Top THrill 2

When Top Thrill Dragster opened in 2003, it was the kind of project that only the boundary-pushing Swiss ride manufacturer Intamin could've conceived. Yep, three years after smashing through the 300-foot height barrier with the Modern Marvel: Millennium Force, Intamin returned to Ohio's Cedar Point with an unfathomable ride to shatter the 400-foot height record, crafting the world's tallest and fastest roller coaster.

Actually, Top Thrill Dragster was the second in Intamin's "Accelerator" ride model (the first being Knott's Berry Farm's 205-foot tall Xcelerator). The ride infamously pushed to its limit the capabilities of the then-new technology of the hydraulic launch – basically, using highly-pressured hydraulics to rapidly spin a massive drum, reeling in a high-tension cable connected to the bottom of the ride vehicle.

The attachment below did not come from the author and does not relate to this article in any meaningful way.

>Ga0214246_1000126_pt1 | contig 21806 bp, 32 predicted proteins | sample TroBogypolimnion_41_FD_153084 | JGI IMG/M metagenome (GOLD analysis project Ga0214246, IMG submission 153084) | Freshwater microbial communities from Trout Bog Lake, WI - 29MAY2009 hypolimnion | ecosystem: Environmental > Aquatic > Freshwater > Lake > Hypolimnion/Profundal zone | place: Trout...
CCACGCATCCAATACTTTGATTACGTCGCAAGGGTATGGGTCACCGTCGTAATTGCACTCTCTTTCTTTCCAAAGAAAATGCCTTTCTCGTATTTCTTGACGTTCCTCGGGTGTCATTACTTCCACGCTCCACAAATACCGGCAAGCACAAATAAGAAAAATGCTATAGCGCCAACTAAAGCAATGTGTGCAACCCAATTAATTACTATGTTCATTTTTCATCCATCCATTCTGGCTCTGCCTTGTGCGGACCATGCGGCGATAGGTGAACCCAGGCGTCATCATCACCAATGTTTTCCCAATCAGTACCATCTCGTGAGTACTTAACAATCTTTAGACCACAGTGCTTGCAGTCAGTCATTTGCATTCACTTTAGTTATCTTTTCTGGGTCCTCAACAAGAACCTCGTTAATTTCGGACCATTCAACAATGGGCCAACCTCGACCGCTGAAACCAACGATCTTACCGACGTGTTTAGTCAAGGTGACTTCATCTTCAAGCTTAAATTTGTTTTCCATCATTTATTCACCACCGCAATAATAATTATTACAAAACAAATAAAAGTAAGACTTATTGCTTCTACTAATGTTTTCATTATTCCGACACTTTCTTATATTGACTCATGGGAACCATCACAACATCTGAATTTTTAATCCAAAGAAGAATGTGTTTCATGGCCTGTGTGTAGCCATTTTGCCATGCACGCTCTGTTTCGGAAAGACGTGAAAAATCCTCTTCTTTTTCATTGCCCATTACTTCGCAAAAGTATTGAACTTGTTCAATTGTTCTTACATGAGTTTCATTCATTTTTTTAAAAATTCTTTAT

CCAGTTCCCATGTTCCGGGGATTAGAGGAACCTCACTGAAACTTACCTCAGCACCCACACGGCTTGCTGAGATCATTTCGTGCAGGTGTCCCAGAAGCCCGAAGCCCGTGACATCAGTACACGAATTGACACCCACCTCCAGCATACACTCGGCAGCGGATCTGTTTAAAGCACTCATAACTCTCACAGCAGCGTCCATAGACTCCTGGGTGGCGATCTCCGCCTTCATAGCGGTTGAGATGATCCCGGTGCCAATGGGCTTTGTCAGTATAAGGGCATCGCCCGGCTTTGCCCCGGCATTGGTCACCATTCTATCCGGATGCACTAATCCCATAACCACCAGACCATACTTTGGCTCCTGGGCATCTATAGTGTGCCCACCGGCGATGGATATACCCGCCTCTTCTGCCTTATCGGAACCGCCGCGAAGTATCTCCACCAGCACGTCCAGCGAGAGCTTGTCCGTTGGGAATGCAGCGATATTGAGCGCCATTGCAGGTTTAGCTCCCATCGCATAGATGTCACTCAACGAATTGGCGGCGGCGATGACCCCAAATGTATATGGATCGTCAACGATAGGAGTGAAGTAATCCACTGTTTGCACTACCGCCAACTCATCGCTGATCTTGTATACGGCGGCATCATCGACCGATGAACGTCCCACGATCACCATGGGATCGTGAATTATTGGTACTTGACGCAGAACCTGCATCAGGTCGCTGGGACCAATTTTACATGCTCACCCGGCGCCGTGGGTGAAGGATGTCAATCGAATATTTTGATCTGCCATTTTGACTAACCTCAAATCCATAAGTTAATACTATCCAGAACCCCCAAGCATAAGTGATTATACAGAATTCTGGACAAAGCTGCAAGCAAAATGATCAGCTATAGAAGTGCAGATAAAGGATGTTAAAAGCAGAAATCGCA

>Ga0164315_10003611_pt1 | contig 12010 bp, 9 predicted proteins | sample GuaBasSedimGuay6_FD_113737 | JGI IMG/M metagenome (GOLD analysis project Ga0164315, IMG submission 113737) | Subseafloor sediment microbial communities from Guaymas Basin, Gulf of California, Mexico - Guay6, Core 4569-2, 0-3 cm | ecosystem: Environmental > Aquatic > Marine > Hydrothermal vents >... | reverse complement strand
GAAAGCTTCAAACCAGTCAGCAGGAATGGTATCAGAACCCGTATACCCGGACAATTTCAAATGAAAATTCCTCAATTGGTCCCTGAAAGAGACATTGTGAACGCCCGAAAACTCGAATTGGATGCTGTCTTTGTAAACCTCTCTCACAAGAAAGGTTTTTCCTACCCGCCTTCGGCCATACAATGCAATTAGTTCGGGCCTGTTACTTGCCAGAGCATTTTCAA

Image: Intamin

Top Thrill Dragster's hydraulic launch made the ride capable of not just incredible speed, but instantaneous acceleration – riders famously launched from 0 to 120 miles per hour in just four seconds. But the hydraulic system also had its pitfalls. The incredibly complex, pressurized process launching trains every 45 seconds or so left the ride subject to frequent downtime. And since it's an inherently physical process (with a winch cable literally reeling and unreeling at jaw-dropping speeds over and over), the launch was subject to failure – as occurs when those cables snap or shred, sometimes injuring riders.